Symbolon

“The English world ‘symbol’ is the Greek word symbolon which means, in the ancient world, one half of a knucklebone carried as a token of identity to someone who has the other half. Together the two halves compose one meaning. A metaphor is a species of symbol. So is a lover.”

–Anne Carson

“Each one of us is but the symbolon of a human being—sliced in half like a flatfish, two instead of one —and each pursues a neverending search for the symbolon of himself.”

–Aristophones in Plato’s Symposium

[See Edward Hirsch, How to Read a Poem and Fall In Love with Poetry, pg 260.]

Postcard 4

I fell next to him. His body rolled over.
It was tight as a string before it snaps.
Shot in the back of the head—”This is how
you’ll end.” “Just lie quietly,” I said to myself.
Patience flowers into death now.
“Der springt noch auf,” I heard above me.
Dark filthy blood was drying on my ear.

–Miklós Radnóti, Szentkirályszabadja, October 31, 1944, Translated by Steven Polgar, Stephen Berg, & S. J. Marks
Continue reading “Postcard 4”

I wake and feel the fell of dark, not day

I wake and feel the fell of dark, not day.
What hours, O what black hours we have spent
This night! what sights you, heart, saw; ways you went!
And more must, in yet longer light’s delay.
     With witness I speak this. But where I say
Hours I mean years, mean life. And my lament
Is cries countless, cries like dead letters sent
To dearest him that lives alas! away.

     I am gall, I am heartburn. God’s most deep decree
Bitter would have me taste: my taste was me;
Bones built in me, flesh filled, blood brimmed the curse.
     Selfyeast of spirit a dull dough sours. I see
The lost are like this, and their scourge to be
As I am mine, their sweating selves; but worse.

The Joy of Writing

Why does this written doe bound through these written woods?
For a drink of written water from a spring
whose surface will xerox her soft muzzle?
Why does she lift her head; does she hear something?
Perched on four slim legs borrowed from the truth,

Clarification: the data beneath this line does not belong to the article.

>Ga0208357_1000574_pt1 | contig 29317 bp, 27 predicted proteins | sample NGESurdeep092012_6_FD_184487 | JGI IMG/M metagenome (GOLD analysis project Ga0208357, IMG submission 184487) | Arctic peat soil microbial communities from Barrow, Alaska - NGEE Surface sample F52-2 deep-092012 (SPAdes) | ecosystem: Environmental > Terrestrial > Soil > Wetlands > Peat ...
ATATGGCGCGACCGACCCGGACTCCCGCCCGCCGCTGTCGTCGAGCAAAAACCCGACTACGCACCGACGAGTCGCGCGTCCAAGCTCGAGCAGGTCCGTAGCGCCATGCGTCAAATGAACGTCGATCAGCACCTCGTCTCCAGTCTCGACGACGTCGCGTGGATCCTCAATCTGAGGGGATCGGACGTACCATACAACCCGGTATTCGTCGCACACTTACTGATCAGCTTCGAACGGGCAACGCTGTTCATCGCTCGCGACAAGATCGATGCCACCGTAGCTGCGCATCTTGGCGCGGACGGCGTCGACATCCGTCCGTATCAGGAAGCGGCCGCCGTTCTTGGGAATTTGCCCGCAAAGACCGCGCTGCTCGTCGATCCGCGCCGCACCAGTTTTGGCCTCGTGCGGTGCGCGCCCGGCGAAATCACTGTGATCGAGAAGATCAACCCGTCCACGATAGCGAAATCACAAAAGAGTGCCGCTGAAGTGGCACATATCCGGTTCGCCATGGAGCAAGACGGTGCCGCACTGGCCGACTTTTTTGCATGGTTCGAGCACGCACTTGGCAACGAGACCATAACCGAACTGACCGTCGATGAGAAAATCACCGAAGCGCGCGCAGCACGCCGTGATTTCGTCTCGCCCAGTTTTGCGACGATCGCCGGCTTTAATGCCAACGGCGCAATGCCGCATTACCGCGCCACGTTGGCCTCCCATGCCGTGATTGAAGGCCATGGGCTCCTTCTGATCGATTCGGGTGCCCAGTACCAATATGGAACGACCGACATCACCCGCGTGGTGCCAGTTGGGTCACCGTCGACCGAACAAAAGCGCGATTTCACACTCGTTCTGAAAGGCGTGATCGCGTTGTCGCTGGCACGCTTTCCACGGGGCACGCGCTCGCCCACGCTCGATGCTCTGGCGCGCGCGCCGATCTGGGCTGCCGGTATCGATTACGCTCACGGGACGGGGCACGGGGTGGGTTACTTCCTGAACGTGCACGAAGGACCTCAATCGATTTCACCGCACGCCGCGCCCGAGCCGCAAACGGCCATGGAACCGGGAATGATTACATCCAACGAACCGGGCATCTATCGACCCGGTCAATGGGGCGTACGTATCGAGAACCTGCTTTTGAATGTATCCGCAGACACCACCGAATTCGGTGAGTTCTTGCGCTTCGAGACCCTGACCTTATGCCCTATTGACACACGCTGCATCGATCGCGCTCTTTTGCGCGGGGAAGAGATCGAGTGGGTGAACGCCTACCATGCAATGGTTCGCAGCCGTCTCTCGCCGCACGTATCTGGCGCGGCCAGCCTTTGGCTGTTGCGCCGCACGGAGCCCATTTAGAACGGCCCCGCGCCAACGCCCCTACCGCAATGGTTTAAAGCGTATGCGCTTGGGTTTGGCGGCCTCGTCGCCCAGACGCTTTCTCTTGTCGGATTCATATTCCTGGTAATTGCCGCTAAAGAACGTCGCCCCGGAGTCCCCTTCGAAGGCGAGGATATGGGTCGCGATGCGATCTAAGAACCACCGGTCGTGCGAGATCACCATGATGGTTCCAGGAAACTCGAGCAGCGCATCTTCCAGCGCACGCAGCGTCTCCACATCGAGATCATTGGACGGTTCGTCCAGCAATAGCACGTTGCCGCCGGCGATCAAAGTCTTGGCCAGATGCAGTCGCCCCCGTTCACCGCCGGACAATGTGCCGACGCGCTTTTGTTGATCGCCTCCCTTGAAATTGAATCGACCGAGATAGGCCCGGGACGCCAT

she pricks up her ears beneath my fingertips.
Silence – this word also rustles across the page
and parts the boughs
that have sprouted from the word “woods.”

Lying in wait, set to pounce on the blank page,
are letters up to no good,
clutches of clauses so subordinate
they’ll never let her get away.

Each drop of ink contains a fair supply
of hunters, equipped with squinting eyes behind their sights,
prepared to swarm the sloping pen at any moment,
surround the doe, and slowly aim their guns.

They forget that what’s here isn’t life.
Other laws, black on white, obtain.
The twinkling of an eye will take as long as I say,
and will, if I wish, divide into tiny eternities,
full of bullets stopped in mid-flight.
Not a thing will ever happen unless I say so.
Without my blessing, not a leaf will fall,
not a blade of grass will bend beneath that little hoof’s full stop.

Is there then a world
where I rule absolutely on fate?
A time I bind with chains of signs?
An existence become endless at my bidding?

The joy of writing.
The power of preserving.
Revenge of a mortal hand.

–Wisława Szymborska, From “No End of Fun”, 1967, Translated by Stanisław Barańczak & Clare Cavanagh

Aleksander Wat On Being a Poet

But my life, oh, my life, had been a constant search for an enormous dream in which my fellow creatures and animals, plants, chimeras, stars, and minerals were in a pre-established harmony, a dream that is forgotten because it must be forgotten, and is sought desperately, and only sporadically does one find its tragic fragments in the warmth of a person, in some specific situation, a glance—in memory, too, of course, in some specific pain, some moment. I loved that harmony with a passion; I loved it in voices, voices. And then, instead of harmony, there was nothing but scraps and tatters. And perhaps that alone is what it means to be a poet.

–Aleksander Wat, My Century, cited in Edward Hirsch, How to Read a Poem and Fall in Love with Poetry, pg 177.

The Moor

It was like a church to me.
I entered it on soft foot,
Breath held like a cap in the hand.
It was quiet.
What God there was made himself felt,
Not listened to, in clean colours
That brought a moistening of the eye,
In a movement of the wind over grass.

There were no prayers said. But stillness
Of the heart’s passions – that was praise
Enough; and the mind’s cession
Of its kingdom. I walked on,
Simple and poor, while the air crumbled
And broke on me generously as bread.

–R. S. Thomas, Collected Poems: R. S. Thomas

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